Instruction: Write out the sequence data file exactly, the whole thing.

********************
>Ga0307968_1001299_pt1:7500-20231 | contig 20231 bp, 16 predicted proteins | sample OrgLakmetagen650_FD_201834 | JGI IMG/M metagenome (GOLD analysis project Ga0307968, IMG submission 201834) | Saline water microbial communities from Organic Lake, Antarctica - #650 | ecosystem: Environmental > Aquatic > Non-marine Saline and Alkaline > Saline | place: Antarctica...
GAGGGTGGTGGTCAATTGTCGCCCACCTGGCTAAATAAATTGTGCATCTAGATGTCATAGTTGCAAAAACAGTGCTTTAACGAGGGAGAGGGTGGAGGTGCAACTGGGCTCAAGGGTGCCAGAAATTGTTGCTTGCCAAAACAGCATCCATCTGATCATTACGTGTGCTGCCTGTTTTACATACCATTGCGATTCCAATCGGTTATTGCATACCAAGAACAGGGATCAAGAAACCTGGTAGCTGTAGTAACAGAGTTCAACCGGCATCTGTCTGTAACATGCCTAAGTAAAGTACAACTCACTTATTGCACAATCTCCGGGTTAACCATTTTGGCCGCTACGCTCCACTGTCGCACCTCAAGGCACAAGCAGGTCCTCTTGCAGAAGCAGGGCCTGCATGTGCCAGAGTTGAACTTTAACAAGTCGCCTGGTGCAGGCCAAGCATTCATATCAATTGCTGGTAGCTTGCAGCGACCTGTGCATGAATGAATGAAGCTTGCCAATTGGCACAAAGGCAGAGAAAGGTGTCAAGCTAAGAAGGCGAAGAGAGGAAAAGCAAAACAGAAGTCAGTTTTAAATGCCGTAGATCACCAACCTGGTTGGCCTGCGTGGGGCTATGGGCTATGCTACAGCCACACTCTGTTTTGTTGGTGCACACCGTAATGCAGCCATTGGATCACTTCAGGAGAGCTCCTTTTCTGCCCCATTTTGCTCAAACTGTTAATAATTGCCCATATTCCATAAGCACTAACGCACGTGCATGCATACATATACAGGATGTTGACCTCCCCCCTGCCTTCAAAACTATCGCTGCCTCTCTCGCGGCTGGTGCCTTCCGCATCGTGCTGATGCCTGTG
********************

>Ga0307968_1001299_pt1:7500-20231 | contig 20231 bp, 16 predicted proteins | sample OrgLakmetagen650_FD_201834 | JGI IMG/M metagenome (GOLD analysis project Ga0307968, IMG submission 201834) | Saline water microbial communities from Organic Lake, Antarctica - #650 | ecosystem: Environmental > Aquatic > Non-marine Saline and Alkaline > Saline | place: Antarctica...
GAGGGTGGTGGTCAATTGTCGCCCACCTGGCTAAATAAATTGTGCATCTAGATGTCATAGTTGCAAAAACAGTGCTTTAACGAGGGAGAGGGTGGAGGTGCAACTGGGCTCAAGGGTGCCAGAAATTGTTGCTTGCCAAAACAGCATCCATCTGATCATTACGTGTGCTGCCTGTTTTACATACCATTGCGATTCCAATCGGTTATTGCATACCAAGAACAGGGATCAAGAAACCTGGTAGCTGTAGTAACAGAGTTCAACCGGCATCTGTCTGTAACATGCCTAAGTAAAGTACAACTCACTTATTGCACAATCTCCGGGTTAACCATTTTGGCCGCTACGCTCCACTGTCGCACCTCAAGGCACAAGCAGGTCCTCTTGCAGAAGCAGGGCCTGCATGTGCCAGAGTTGAACTTTAACAAGTCGCCTGGTGCAGGCCAAGCATTCATATCAATTGCTGGTAGCTTGCAGCGACCTGTGCATGAATGAATGAAGCTTGCCAATTGGCACAAAGGCAGAGAAAGGTGTCAAGCTAAGAAGGCGAAGAGAGGAAAAGCAAAACAGAAGTCAGTTTTAAATGCCGTAGATCACCAACCTGGTTGGCCTGCGTGGGGCTATGGGCTATGCTACAGCCACACTCTGTTTTGTTGGTGCACACCGTAATGCAGCCATTGGATCACTTCAGGAGAGCTCCTTTTCTGCCCCATTTTGCTCAAACTGTTAATAATTGCCCATATTCCATAAGCACTAACGCACGTGCATGCATACATATACAGGATGTTGACCTCCCCCCTGCCTTCAAAACTATCGCTGCCTCTCTCGCGGCTGGTGCCTTCCGCATCGTGCTGATGCCTGTG